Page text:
Sprint CEO talks consolidation, corporate responsibility
NEW YORK — Sprint CEO Dan Hesse won't comment on speculation his company is preparing to merge with T-Mobile, but he will say that having a third large U.S. mobile company that could rival the size of AT&T and Verizon would be a good thing.
Speculation has been swirling that Sprint, the third largest U.S. wireless carrier, would acquire T-Mobile in a blockbuster deal valued anywhere from $31 billion to $50 billion.
If Sprint were to make such a move, one of the biggest roadblocks would be the reluctance of U.S, regulators to let the U.S. mobile market shrink from four major players to three.
"I can't talk specifically about any particular potential merger, but I do think that the U.S. wireless industry would be healthier and consumers would be better off with three strong competitors vs. basically a duopoly, which is what you have today," Hesse told USA TODAY in an interview.
Hesse said a third competitor would drive prices down and might also motivate AT&T and Verizon to innovate more. He added that a third major competitor might be able to build networks in rural and suburban U.S. communities that are currently only serviced by AT&T and Verizon. "If you combined, let's say, Sprint and T-Mobile together, there would be enough customers to build a third network," he said.
The potential benefits for consumers aren't as clear to many analysts who cover the telecommunications industry and say losing one mobile carrier could drive prices up, and that size alone won't make a potential third mobile company more competitive.
"The challenge for Sprint is that despite all the rhetoric about how three strong companies would be better than the status quo, history teaches that three-player markets don't tend to have lower prices than four-player markets," says Craig Moffett of MoffettNathanson Research.
Also, he says T-Mobile is doing great right now without Sprint because it has been rapidly adding subscribers, has a strong network and has done well in the urban markets it has targeted.
Roger Entner of Recon Analytics agrees, saying T-Mobile is gaining the most customers out of all the mobile companies. "Just saying larger is better is a woefully incomplete answer," he says. "Superior management, superior product development, superior ideas are what is trumping size. T-Mobile is showing that."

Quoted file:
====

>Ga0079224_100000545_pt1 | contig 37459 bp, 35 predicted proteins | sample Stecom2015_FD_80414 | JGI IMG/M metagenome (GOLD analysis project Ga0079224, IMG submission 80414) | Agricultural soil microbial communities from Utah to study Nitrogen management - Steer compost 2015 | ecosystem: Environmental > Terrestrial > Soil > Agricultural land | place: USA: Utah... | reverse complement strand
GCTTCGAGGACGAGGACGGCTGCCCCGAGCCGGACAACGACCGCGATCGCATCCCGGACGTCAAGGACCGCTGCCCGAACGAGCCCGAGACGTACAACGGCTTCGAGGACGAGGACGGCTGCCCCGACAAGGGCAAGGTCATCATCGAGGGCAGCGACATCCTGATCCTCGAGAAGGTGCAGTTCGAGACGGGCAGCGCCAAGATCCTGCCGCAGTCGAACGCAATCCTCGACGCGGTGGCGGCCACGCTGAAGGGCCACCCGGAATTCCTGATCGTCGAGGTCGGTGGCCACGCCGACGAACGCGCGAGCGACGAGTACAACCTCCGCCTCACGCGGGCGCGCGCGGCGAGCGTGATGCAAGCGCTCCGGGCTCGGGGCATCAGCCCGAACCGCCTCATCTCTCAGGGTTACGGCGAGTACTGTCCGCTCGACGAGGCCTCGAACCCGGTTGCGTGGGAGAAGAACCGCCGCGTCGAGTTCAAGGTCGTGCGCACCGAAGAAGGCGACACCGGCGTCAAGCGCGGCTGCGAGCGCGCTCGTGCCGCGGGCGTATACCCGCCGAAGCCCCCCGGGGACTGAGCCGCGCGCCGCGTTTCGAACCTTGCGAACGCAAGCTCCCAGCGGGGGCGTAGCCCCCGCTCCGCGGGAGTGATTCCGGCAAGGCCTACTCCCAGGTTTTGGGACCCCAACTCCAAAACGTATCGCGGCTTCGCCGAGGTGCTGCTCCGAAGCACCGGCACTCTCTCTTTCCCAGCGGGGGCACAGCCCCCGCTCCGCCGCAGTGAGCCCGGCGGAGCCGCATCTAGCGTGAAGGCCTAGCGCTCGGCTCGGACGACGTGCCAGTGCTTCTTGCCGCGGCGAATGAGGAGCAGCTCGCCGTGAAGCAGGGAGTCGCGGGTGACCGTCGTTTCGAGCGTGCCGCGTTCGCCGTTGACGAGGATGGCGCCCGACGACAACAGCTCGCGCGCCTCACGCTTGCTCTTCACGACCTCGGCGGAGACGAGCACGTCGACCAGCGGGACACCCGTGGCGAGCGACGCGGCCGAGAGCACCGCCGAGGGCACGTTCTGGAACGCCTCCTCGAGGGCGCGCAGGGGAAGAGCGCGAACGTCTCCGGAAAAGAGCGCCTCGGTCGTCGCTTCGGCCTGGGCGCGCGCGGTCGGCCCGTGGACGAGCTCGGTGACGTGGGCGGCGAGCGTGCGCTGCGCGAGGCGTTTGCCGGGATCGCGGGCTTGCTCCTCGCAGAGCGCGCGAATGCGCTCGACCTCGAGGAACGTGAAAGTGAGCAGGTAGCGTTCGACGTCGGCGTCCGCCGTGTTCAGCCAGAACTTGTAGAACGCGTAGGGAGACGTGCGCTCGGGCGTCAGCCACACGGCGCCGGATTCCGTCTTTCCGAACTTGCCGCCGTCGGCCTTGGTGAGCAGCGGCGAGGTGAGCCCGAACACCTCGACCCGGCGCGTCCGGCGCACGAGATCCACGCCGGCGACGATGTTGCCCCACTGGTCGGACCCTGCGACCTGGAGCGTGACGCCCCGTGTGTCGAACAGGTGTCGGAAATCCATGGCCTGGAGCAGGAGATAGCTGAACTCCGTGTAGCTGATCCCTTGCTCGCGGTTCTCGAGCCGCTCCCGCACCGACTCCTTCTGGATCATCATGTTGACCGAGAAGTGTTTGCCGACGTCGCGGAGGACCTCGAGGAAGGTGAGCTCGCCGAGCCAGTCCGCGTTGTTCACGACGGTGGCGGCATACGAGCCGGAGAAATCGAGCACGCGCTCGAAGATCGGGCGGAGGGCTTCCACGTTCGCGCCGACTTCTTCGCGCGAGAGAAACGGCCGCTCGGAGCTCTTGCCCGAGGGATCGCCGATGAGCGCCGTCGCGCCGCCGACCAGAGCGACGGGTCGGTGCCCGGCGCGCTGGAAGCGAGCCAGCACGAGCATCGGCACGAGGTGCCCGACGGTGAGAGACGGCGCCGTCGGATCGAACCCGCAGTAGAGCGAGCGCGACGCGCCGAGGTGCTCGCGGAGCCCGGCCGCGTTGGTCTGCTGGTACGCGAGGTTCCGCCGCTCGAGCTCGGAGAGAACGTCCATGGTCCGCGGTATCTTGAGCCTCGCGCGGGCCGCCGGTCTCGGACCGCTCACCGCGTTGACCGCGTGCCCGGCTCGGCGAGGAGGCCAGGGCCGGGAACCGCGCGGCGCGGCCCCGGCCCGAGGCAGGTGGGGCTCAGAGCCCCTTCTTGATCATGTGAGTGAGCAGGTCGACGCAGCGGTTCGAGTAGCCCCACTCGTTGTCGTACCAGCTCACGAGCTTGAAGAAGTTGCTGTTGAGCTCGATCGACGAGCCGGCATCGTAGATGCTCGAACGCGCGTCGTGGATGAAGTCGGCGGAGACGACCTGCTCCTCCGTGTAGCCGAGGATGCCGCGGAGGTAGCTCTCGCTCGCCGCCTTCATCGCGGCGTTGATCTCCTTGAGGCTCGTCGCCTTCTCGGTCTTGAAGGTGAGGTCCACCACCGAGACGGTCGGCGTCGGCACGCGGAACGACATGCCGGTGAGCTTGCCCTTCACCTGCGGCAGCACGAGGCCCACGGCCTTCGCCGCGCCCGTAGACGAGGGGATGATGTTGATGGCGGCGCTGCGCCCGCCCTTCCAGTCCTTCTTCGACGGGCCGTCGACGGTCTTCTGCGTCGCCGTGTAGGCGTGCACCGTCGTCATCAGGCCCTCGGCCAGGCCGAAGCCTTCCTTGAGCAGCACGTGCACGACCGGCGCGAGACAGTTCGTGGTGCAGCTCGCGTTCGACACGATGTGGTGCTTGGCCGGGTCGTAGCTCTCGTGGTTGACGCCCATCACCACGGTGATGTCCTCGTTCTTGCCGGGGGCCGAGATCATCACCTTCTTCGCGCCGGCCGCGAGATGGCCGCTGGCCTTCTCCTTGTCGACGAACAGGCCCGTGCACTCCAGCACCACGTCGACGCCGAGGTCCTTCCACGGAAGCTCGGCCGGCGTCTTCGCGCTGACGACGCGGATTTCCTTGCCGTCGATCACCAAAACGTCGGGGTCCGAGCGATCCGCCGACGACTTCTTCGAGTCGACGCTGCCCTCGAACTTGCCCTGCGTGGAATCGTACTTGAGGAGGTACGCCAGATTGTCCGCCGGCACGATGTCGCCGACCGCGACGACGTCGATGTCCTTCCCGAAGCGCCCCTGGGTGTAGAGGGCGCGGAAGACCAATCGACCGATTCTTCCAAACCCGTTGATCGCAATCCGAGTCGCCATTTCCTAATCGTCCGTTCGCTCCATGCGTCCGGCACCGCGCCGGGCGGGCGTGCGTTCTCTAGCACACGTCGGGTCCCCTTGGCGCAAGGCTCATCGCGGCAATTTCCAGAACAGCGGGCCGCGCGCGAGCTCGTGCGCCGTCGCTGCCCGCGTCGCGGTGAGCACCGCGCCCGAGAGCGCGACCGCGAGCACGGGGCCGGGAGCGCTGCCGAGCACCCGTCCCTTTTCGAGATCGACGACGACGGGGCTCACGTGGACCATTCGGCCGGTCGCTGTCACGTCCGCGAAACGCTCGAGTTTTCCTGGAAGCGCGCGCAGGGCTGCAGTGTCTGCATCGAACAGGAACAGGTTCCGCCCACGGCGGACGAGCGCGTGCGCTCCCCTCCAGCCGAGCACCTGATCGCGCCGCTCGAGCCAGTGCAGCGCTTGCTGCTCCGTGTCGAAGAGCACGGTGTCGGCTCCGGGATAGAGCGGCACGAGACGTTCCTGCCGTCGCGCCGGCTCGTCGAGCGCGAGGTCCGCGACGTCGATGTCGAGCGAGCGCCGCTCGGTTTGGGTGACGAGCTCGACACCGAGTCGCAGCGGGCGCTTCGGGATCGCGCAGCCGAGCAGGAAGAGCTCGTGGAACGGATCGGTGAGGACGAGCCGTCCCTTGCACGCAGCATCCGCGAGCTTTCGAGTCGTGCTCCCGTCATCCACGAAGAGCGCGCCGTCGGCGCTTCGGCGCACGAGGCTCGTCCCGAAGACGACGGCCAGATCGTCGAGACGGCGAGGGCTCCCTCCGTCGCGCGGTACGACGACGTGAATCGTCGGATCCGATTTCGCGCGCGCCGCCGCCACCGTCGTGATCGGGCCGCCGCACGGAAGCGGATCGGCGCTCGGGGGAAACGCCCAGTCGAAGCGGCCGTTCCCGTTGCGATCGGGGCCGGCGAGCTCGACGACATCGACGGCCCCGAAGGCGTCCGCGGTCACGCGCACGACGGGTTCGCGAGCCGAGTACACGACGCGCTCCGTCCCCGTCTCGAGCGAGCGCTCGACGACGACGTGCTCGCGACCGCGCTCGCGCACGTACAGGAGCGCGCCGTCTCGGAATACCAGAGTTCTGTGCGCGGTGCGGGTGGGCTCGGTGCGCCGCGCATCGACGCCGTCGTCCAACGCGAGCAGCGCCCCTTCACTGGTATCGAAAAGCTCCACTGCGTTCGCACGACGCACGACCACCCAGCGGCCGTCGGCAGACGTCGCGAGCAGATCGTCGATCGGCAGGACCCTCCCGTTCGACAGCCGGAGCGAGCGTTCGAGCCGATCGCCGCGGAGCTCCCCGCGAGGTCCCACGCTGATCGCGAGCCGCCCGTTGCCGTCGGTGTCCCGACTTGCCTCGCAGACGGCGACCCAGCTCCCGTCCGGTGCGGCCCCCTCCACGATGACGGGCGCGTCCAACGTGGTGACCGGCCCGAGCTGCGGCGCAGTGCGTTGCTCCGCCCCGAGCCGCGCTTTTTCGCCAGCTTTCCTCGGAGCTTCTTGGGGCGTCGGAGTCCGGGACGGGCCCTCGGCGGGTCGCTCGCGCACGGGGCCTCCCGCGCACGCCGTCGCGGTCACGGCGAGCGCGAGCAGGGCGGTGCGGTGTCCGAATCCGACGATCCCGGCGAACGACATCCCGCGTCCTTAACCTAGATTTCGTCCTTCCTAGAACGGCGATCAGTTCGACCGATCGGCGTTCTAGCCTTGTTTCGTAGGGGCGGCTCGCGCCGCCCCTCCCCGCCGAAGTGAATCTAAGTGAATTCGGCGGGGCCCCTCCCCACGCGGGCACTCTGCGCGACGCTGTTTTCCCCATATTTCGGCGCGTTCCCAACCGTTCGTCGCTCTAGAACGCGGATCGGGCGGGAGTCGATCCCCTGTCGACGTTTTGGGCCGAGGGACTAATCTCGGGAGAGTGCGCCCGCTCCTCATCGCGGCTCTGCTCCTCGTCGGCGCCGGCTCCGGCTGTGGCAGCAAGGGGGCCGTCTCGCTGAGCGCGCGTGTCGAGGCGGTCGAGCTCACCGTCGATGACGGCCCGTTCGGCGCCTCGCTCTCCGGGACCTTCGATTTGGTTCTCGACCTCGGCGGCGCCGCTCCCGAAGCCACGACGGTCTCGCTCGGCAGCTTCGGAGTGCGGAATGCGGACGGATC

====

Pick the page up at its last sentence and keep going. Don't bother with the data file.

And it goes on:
And in the key area of regulatory approval, both Moffett and Entner say a merger of Sprint and T-Mobile would face fierce resistance.
A hookup with T-Mobile also could affect the strides Hesse has made instilling responsible corporate values.
Sprint's focus now is really about "simplicity, value and innovation," Hesse said, adding that he and his management team are working hard to run a more conscious and environmentally friendly company. Some of their initiatives include making applications more accessible for hearing- and visually-impaired people, reducing the company's greenhouse-gas emissions and designing programs to recycle used phones.
Natasha Scotnicki is director in the corporate program at Ceres, a non-profit that helps businesses measure and adopt sustainable business practices, and she has worked with Sprint for three years. She worries about how Sprint's corporate responsibility efforts would be maintained if it merges with T-Mobile.
"An ongoing challenge is just to think about how leadership is maintained when there are different mergers and acquisitions," Scotnicki says. "If there is another merger with T-Mobile, how does that (affect) sustainability efforts?"
And what does the mobile telephone executive do with his own device, a HTC One (M8) Harman Kardon edition? Hesse hasn't started a Twitter account because it would take too much time to keep up. He keeps his Facebook page private — accessible only to his about 100 real friends.
Hesse, 60, who is married and has two teenage sons, said his favorite applications are Spotify, Poweramp and Sprint's family locator.